Tracing the roots of Nottingham cycle brand Raleigh
As iconic Nottingham cycle brand Raleigh is taken over by a Dutch manufacturer, we take a look at the company's history.
While Raleigh has chosen 2012 to celebrate its official 125th anniversary, the roots of the company go back even further.
The original firm, which went on to become Raleigh, was founded by three men who have largely been forgotten - Richard Woodhead, William Ellis, and a French citizen called Paul Angois.
In 1886 they set up premises in Nottingham which fronted Raleigh Street and Russell Street.
An advertisement, discovered by historian and author Tony Hadland, shows the brand name Raleigh was used for their cycles, with the firm itself named as Woodhead, Angois & Ellis.
In 1887 one of these bicycles was bought in London by a businessman called Frank Bowden, who Raleigh describes as its founder.
In a written account, Mr Bowden recounted visiting the firm while passing through Nottingham in autumn 1888.
He was impressed and bought out William Ellis's share. Raleigh Cycle Company then first appeared as a registered company name in January 1889.
"It [the company] was really quite unstable in the first decade or so," said Mr Hadland, who looked at original documents kept at Nottinghamshire Archives while researching a book about Raleigh.
The original founders sold their shares and resigned in 1894.
Under Mr Bowden's leadership, the company exported bikes around the world and the Nottingham factory in Faraday Road became the world's largest maker of bicycles.
At it height it made more than 4.2m bicycles a year and employed more than 12,000 people.
Inspiration for film
Arguably the most famous former Raleigh employee was Alan Sillitoe, author of Saturday Night and Sunday Morning.
The book's Arthur Seaton works in a bicycle factory and part of the 1960 film was shot at Raleigh.
The company merged with Tube Investments - another large British bicycle manufacturer - in 1960 to become TI-Raleigh.
But by now, car ownership had become more widespread which meant there was less of a market for commuter bicycles.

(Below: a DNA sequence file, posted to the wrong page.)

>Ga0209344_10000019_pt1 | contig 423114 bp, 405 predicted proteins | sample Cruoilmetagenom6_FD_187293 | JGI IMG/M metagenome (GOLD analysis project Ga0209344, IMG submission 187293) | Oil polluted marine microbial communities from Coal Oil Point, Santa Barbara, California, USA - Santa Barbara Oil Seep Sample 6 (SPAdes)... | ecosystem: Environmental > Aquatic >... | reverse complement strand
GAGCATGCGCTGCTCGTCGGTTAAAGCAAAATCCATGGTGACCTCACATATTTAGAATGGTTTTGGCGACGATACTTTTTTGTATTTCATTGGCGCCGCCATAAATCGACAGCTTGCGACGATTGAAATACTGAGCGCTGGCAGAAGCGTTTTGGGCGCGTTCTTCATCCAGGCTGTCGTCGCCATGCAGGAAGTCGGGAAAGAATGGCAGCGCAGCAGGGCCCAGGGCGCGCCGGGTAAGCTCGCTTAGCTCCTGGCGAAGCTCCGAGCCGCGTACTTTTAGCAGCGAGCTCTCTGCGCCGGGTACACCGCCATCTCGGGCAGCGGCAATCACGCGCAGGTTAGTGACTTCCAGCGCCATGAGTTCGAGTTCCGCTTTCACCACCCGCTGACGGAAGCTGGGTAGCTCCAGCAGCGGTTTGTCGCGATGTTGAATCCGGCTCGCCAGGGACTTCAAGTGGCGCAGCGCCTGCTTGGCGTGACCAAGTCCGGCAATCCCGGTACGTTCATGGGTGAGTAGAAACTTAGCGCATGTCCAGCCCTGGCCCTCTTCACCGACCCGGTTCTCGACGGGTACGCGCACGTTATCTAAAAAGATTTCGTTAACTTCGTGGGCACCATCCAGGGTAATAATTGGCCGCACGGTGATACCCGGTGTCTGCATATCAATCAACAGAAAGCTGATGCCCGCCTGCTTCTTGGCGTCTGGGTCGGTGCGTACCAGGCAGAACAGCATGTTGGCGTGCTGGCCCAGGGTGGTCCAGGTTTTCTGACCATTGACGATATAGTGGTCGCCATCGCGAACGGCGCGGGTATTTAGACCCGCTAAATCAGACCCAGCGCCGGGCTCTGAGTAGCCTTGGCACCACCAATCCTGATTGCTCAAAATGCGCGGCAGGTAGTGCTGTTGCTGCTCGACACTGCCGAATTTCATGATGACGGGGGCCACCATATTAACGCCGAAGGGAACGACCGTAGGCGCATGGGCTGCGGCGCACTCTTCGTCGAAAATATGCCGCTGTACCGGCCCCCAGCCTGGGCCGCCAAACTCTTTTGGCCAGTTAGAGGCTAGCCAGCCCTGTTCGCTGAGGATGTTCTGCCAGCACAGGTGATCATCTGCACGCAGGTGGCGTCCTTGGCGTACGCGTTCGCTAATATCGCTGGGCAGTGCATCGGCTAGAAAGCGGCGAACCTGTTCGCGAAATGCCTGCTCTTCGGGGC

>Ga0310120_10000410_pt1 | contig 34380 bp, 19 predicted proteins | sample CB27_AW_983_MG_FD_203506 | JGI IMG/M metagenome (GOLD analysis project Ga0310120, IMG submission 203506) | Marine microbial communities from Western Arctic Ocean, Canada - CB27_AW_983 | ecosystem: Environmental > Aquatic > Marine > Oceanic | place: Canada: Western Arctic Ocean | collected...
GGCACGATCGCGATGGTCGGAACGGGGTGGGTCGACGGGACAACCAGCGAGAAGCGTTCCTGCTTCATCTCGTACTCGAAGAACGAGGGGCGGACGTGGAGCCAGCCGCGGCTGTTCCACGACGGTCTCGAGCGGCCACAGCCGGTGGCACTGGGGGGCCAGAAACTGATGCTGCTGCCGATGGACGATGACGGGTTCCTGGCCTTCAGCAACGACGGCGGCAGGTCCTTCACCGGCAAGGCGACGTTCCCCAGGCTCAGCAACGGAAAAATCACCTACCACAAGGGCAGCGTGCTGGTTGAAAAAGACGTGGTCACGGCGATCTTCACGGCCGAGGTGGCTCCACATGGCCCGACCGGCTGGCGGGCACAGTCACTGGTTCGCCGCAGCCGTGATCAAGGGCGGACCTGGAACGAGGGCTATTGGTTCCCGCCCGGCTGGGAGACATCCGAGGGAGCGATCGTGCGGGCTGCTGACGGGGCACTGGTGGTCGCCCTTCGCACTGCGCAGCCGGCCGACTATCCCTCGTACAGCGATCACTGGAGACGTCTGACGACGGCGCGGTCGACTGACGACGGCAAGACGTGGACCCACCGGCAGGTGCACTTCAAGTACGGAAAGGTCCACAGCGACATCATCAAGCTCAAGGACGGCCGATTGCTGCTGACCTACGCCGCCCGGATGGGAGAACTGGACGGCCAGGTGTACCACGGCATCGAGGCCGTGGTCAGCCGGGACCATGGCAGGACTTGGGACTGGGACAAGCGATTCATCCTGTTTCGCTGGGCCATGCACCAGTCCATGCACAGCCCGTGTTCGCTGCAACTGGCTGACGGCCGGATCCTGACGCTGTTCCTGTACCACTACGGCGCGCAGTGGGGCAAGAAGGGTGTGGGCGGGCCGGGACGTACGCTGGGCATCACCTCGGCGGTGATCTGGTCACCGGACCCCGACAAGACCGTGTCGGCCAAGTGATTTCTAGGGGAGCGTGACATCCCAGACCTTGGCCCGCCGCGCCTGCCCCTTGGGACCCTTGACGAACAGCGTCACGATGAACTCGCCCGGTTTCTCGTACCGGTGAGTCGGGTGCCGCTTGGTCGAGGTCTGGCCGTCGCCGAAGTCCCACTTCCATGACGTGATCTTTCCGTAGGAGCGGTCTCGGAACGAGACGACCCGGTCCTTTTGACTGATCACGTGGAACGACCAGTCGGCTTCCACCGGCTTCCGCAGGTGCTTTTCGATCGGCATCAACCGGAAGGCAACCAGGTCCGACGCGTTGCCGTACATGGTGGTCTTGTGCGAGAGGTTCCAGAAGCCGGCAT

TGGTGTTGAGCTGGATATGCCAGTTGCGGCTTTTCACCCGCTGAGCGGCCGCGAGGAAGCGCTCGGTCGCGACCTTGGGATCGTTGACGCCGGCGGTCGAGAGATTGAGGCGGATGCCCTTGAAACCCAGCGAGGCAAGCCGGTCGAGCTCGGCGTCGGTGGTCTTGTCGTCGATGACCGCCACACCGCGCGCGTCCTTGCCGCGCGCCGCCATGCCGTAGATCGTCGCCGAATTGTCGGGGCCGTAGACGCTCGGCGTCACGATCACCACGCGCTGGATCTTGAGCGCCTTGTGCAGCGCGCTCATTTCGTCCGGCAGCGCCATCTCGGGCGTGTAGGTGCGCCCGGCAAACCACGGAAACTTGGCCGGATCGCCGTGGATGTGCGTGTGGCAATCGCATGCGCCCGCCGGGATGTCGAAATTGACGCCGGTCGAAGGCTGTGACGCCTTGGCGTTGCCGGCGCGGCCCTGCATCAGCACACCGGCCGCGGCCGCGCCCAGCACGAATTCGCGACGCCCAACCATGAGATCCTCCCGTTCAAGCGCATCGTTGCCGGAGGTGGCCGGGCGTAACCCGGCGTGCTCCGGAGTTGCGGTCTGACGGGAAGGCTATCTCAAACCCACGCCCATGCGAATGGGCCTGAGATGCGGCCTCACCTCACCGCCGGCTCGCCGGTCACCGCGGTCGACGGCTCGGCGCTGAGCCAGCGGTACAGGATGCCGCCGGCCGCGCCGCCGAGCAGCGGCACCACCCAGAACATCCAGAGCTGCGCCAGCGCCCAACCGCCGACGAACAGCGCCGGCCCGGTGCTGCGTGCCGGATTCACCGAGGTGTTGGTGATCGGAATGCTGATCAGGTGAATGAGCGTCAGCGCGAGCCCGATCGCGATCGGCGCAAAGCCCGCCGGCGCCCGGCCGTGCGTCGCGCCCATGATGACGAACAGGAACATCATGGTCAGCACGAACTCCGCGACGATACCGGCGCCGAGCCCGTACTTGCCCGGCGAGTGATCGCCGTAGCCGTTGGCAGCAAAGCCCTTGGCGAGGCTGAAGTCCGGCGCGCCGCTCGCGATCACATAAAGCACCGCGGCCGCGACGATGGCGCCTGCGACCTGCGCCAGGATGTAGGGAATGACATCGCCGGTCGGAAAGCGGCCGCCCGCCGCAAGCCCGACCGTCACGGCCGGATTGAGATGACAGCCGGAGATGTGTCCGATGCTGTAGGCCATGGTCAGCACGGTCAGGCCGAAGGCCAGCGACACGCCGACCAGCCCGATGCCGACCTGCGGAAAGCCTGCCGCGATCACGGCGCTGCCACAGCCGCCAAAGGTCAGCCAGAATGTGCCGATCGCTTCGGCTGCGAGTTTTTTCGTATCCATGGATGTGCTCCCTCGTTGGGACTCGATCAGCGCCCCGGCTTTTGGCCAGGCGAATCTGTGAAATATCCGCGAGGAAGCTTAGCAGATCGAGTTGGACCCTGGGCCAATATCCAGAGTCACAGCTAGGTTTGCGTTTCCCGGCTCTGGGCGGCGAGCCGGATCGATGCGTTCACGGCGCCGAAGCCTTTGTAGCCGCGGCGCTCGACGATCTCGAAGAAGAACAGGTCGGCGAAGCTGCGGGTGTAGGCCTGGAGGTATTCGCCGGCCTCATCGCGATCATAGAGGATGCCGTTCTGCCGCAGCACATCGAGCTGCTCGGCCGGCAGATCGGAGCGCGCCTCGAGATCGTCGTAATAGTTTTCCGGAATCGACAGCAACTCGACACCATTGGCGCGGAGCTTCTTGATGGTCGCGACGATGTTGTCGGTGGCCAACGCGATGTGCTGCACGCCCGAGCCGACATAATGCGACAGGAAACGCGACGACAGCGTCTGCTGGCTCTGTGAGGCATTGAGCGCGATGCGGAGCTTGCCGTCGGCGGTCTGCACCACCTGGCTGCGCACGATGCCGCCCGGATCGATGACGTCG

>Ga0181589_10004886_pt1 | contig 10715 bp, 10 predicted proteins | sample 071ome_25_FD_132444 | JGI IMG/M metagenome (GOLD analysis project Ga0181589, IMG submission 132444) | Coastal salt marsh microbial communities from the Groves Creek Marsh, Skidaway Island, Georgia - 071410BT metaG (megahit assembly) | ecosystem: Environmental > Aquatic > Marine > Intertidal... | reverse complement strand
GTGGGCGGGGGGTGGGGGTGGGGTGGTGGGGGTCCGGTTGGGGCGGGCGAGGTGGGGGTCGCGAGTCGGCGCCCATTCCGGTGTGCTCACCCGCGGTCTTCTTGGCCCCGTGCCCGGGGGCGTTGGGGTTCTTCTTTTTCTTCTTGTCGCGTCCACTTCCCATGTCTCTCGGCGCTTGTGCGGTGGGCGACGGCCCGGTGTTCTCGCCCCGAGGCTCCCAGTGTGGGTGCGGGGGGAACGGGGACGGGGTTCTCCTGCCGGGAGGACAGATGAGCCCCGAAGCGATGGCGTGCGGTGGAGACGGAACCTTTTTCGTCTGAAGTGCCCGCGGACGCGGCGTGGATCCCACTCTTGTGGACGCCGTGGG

Raleigh started making more bicycles aimed at the leisure market, and had particular success with the Chopper in the 1970s.
The company's fame grew through its racing team, TI-Raleigh, which won the Tour de France in 1980.
By 1999 steel frames manufactured in Nottingham accounted for only half of all frames sold by Raleigh that year.
The company was now owned by American investors after changing hands a number of times.
At the end of the year, Raleigh revealed it had auctioned off the equipment it used to make bicycle frames in Nottingham but it continued to assemble bikes in using imported frames and components.
Former employee Alan Sillitoe said at the time: "Raleigh is a kind of soul of Nottingham. I'm very sad about it."
Planning permission was granted for a new Raleigh factory to be built on an allotment site in the city, but some of the gardeners refused to move.
The legal battle went to London's High Court in February 2002, and the following month Raleigh announced it would cease assembling cycles in the UK.
The company denied the legal battle was to blame, and in 2003 moved Raleigh staff to new headquarters in Eastwood, Nottinghamshire.
About 100 sales, marketing and design staff currently work at the Eastwood headquarters for Raleigh UK, one of many companies within Raleigh Cycle Ltd.
Many of its bikes are made in the Far East, and the brand is also licensed to companies around the world.
The deal with Dutch manufacturer Accell is expected to go through at the end of May.
"It's good in a way because the company buying them are known to be well-committed to cycling," said Mr Hadland.
"It's a good home for Raleigh and I think Raleigh will continue on another journey into its history."